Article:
What we learnt

Poor experience with GPs

GPs are the first link in the diagnosis chain, but often they often lack:

  • dementia training;
  • empathy, usually giving no explanation of the diagnosis or prognosis;
  • time (10-minute appointments);
  • awareness of the Society's dementia support services.

This can mean that patients are often not taken seriously. This leads to a lack clarity about the dementia diagnosis journey, anxiety and stress.

'I’ve had to insist, be proactive, fight for his diagnosis' — Carer

Diagnosis journey is complex

Most people stumble through diagnosis, having to find information for themselves. Almost no one was honestly told their prognosis. Whilst everyone's diagnosis journey is unique, some common patterns emerged:

  • Carers and family look online for help but often don't find the best information;
  • People are often living in denial of the symptoms, delaying treatment;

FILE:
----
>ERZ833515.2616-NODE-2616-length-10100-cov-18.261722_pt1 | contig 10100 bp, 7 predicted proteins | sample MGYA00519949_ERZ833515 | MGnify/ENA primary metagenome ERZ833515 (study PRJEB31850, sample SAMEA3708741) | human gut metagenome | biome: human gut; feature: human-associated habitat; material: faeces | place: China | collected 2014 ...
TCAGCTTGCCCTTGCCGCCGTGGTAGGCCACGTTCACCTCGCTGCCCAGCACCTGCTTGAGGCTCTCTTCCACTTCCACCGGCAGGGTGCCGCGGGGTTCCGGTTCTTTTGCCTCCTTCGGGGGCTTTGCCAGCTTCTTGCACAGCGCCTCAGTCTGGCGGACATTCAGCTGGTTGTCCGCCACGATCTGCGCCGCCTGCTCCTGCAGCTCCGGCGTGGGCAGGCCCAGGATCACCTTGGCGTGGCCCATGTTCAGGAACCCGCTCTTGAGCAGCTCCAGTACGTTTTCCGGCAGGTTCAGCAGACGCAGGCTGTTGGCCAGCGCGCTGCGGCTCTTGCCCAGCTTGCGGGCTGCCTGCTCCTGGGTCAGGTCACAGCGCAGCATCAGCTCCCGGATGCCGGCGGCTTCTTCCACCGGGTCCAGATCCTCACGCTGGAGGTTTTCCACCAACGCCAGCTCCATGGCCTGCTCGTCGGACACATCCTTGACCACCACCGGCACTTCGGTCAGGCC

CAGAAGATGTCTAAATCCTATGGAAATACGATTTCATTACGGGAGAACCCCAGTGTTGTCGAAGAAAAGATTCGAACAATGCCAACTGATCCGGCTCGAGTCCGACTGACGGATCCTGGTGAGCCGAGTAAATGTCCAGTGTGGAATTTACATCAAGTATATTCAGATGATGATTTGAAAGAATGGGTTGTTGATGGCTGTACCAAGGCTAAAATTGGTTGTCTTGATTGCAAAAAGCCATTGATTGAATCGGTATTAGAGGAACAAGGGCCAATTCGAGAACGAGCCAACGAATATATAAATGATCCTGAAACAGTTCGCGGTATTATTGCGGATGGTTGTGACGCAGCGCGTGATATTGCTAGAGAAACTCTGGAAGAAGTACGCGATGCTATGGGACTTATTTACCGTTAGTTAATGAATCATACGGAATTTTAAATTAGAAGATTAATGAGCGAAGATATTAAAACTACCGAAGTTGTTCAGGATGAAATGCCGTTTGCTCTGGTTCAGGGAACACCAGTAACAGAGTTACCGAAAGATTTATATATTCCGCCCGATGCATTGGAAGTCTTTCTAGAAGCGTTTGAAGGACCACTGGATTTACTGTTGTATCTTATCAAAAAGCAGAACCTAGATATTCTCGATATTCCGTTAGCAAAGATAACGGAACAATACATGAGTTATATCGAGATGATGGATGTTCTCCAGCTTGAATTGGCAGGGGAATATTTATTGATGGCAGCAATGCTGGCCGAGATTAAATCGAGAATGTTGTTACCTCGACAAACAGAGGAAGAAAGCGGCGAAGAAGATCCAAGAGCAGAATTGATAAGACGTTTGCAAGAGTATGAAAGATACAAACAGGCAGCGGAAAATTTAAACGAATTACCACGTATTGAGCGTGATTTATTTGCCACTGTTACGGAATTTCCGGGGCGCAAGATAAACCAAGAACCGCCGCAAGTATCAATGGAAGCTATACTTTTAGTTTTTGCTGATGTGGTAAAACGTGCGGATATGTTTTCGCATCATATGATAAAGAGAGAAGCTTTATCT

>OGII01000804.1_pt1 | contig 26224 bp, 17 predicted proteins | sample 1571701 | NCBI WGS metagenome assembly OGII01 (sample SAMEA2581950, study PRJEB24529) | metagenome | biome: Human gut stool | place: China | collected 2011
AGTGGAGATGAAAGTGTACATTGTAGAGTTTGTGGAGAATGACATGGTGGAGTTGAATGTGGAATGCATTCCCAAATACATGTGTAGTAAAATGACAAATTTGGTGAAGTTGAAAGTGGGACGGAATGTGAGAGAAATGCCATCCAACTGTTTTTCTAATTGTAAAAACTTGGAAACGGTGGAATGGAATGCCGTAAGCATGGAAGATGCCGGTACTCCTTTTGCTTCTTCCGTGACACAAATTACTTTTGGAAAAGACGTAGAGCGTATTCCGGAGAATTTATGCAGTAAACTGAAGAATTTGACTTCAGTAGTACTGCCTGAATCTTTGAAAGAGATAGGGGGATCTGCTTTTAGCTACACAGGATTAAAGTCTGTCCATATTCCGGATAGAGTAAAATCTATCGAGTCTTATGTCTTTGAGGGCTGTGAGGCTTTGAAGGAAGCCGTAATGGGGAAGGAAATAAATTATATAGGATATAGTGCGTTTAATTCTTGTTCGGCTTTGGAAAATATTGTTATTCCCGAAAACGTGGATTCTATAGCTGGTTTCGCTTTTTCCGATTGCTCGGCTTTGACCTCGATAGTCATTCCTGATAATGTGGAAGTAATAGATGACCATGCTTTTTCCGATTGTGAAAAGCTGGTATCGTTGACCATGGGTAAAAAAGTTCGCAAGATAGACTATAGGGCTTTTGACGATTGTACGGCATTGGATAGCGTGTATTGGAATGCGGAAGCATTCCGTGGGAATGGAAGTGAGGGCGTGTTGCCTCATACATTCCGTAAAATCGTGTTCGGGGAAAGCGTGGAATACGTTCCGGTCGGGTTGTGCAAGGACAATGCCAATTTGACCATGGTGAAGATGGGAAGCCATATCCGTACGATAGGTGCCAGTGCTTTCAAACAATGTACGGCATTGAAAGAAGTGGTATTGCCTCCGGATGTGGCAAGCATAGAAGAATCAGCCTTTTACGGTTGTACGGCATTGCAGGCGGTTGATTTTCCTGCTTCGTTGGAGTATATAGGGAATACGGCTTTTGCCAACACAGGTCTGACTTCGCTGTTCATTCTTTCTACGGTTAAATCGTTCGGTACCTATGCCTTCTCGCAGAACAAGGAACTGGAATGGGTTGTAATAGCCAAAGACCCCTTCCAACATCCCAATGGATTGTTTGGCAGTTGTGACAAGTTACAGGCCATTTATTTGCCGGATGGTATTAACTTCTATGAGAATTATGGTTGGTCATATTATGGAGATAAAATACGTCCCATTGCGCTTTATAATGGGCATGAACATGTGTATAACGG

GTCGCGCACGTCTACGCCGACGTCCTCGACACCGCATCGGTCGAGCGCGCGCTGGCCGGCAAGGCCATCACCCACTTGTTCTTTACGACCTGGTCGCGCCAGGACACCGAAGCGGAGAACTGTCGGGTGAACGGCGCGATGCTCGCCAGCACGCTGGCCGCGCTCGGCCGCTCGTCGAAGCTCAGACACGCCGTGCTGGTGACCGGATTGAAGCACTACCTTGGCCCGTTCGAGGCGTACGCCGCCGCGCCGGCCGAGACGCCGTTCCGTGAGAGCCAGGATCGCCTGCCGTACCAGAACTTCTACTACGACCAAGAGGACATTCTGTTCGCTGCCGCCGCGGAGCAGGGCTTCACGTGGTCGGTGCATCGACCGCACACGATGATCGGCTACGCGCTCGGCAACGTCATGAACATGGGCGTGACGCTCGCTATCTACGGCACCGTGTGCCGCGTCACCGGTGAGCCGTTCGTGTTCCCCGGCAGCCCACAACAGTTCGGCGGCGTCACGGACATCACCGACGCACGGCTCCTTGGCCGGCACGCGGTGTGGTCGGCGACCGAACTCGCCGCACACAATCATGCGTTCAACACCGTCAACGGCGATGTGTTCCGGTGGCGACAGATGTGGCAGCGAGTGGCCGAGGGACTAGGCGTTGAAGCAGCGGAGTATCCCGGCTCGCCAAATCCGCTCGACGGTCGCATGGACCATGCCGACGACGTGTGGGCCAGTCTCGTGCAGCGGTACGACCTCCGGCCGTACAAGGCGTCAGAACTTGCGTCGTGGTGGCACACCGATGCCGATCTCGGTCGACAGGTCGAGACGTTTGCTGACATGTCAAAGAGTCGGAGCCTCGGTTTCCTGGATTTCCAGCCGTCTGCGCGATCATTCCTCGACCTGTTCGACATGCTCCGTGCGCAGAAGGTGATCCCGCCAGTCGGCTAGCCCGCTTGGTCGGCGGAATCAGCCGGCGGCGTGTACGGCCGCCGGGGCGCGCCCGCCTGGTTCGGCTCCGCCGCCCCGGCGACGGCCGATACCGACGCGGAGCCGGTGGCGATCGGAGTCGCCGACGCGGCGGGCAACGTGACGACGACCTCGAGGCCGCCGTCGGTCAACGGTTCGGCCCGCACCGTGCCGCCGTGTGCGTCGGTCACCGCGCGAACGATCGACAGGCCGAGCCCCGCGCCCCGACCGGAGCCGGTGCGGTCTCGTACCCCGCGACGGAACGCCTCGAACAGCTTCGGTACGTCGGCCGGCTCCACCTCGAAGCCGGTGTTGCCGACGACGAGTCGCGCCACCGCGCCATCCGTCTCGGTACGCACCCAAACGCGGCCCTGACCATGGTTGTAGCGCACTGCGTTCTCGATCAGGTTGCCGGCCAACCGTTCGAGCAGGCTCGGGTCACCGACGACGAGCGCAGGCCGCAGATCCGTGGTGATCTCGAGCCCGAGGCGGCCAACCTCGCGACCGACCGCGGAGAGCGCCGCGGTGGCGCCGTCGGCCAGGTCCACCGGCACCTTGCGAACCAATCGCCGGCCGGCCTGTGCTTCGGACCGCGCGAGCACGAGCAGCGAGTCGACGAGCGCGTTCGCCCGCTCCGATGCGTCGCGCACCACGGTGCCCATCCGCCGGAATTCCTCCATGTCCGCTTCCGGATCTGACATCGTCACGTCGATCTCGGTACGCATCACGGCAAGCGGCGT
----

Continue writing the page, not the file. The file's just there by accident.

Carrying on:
• Diagnosis is frustrating, long, embarrassing with frequent inconclusive test results;
  • Carers struggle with the high financial cost of care and feeling guilty.

Postcode-lottery accessing dementia services

There aren’t enough dementia specialists to help people find effective information and support. Typical patterns include:

  • Not everyone has access to a Memory Clinic;
  • Community support is less available in urban areas;
  • Geographical isolation can hinder access to help and support;
  • Local support is inconsistent - some agencies work together, others don’t.

'Wellbeing is a qualitative experience for patients and isn’t easily quantifiable and demonstrable to care providers - so it’s hard to justify the specific funding teams should get' — Community nurse

Who does the Society help?

Many people felt the Society only helps those already diagnosed with dementia. There was also uncertainty around when to contact the Society. Whilst we have high brand familiarity and trust, there is a low awareness of who we help and at what stage. People wait for a crisis to occur, even though we can help sooner.